At Amazon Web Services, strong encryption is one of our standard features, and an integral aspect of that is the TLS (previously called SSL) encryption protocol. TLS is used with every AWS API and is also available directly to customers of many AWS services including Elastic Load Balancing (ELB), AWS Elastic Beanstalk, Amazon CloudFront, Amazon S3, Amazon RDS, and Amazon SES.
The last 18 months or so has been an eventful time for the TLS protocol. Impressive cryptography analysis highlighted flaws in several TLS algorithms that are more serious than previously thought, and security research revealed issues in several software implementations of TLS. Overall, these developments are positive and improve security, but for many they have also led to time-consuming operational events, such as software upgrades and certificate rotations.
Part of the challenge is that the TLS protocol, including all of its optional extensions, has become very complex. OpenSSL, the de facto reference implementation, contains more than 500,000 lines of code with at least 70,000 of those involved in processing TLS. Naturally with each line of code there is a risk of error, but this large size also presents challenges for code audits, security reviews, performance, and efficiency.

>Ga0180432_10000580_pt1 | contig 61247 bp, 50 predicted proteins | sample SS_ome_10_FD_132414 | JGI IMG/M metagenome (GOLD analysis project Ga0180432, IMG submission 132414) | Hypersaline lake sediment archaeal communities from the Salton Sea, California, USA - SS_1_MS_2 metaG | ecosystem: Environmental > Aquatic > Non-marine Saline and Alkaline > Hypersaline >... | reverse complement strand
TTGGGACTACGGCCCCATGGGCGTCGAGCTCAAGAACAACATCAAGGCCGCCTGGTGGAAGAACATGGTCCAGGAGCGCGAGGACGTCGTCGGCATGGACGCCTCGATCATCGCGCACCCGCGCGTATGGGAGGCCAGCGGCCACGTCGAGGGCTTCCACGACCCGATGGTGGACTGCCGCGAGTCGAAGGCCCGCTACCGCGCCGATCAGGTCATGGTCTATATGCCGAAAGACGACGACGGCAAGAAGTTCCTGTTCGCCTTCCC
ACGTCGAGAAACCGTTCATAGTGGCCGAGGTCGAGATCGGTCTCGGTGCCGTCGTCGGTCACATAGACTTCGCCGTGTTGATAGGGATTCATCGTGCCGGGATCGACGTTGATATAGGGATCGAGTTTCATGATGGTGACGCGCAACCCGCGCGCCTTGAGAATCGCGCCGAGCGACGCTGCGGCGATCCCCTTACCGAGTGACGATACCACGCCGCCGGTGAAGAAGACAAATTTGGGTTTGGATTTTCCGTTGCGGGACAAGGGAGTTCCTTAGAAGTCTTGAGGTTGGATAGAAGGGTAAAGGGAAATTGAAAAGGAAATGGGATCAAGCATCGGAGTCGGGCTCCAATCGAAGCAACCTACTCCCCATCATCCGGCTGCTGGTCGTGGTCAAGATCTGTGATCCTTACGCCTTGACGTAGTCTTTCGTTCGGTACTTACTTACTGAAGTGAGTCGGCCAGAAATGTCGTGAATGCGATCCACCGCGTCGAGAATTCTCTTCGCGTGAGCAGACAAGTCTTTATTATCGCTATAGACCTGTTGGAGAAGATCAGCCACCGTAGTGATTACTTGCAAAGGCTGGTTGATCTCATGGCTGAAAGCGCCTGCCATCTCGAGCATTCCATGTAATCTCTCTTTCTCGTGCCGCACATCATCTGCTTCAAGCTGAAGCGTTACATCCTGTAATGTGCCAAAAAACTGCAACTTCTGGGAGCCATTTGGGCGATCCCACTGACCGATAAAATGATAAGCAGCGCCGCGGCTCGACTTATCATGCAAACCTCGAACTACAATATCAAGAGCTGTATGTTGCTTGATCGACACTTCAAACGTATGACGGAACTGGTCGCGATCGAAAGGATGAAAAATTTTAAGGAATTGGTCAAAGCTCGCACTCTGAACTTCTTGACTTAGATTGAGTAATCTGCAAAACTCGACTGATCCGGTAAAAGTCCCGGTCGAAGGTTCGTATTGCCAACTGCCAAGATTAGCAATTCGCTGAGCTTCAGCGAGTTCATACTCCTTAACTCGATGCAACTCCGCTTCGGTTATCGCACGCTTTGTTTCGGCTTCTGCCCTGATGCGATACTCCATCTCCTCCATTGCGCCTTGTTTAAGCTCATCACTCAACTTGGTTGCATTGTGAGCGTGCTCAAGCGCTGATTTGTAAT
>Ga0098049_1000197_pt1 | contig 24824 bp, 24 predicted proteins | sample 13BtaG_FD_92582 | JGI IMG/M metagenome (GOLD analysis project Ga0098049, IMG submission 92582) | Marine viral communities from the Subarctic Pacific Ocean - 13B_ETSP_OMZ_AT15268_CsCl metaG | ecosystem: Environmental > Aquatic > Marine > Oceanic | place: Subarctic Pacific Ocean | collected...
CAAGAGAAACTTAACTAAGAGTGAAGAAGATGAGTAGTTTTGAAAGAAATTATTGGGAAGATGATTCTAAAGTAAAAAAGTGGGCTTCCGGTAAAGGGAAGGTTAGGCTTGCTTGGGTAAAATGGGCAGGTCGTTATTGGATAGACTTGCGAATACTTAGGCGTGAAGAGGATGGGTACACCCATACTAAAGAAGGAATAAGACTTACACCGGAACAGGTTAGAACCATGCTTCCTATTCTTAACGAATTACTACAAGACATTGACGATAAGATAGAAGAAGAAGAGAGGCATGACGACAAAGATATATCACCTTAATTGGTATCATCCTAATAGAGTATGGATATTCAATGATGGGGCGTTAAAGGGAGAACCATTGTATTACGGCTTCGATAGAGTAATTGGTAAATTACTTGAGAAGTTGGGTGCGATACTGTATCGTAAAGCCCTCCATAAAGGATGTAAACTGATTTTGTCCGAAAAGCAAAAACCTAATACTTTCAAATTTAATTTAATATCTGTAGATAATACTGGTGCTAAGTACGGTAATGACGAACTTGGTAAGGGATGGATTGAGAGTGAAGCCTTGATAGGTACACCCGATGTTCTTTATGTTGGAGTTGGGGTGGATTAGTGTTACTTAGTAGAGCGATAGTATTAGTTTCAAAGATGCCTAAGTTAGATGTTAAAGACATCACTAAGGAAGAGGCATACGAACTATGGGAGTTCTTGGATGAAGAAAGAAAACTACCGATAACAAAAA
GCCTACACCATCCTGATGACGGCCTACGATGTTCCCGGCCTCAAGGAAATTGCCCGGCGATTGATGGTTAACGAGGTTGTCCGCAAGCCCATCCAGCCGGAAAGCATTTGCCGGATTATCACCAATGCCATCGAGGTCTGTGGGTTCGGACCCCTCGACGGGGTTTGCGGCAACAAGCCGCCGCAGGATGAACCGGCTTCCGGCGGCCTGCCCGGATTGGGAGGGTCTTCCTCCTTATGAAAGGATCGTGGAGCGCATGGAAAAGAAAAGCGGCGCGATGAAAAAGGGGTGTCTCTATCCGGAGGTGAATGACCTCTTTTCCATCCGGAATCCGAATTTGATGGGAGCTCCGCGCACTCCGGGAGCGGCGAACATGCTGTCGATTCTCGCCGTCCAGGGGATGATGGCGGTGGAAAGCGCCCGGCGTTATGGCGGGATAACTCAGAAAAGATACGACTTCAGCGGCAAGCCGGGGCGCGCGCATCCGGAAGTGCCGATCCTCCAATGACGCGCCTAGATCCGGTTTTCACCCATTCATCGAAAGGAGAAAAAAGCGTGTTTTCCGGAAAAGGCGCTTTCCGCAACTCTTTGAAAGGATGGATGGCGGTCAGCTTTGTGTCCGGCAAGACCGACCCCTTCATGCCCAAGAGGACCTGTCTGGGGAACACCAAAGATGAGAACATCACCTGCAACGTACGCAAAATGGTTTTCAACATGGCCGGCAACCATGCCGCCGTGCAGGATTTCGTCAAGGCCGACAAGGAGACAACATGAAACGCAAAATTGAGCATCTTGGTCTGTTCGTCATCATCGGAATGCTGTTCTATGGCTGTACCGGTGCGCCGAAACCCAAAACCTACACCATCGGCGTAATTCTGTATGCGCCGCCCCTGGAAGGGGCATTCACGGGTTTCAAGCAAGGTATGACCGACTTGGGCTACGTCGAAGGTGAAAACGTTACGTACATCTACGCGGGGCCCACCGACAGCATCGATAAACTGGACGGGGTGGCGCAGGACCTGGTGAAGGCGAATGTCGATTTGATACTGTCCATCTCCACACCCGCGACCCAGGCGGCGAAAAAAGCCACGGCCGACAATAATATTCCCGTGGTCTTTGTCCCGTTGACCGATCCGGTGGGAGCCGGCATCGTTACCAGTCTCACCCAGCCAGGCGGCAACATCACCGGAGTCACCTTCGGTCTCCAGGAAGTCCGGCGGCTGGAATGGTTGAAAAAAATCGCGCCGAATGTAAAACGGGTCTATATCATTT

In order to simplify our TLS implementation and as part of our support for strong encryption for everyone, we are pleased to announce availability of a new Open Source implementation of the TLS protocol: s2n. s2n is a library that has been designed to be small, fast, with simplicity as a priority. s2n avoids implementing rarely used options and extensions, and today is just more than 6,000 lines of code. As a result of this, we’ve found that it is easier to review s2n; we have already completed three external security evaluations and penetration tests on s2n, a practice we will be continuing.
Over the coming months, we will begin integrating s2n into several AWS services. TLS is a standardized protocol and s2n already implements the functionality that we use, so this won’t require any changes in your own applications and everything will remain interoperable.
If you are interested in using or contributing to s2n, the source code, documentation, commits and enhancements are all publically available under the terms of the Apache Software License 2.0 from the s2n GitHub repository.
s2n isn’t intended as a replacement for OpenSSL, which we remain committed to supporting through our involvement in the Linux Foundation’s Core Infrastructure Initiative. OpenSSL provides two main libraries: “libssl”, which implements TLS, and “libcrypto,” which is a general-purpose cryptography library. Think of s2n as an analogue of “libssl,” but not “libcrypto.”
Oh and the name? s2n is short for “signal to noise” and is a nod to the almost magical act of encryption—disguising meaningful signals, like your critical data, as seemingly random noise.
via AWS Security Blog http://amzn.to/1GWoWdF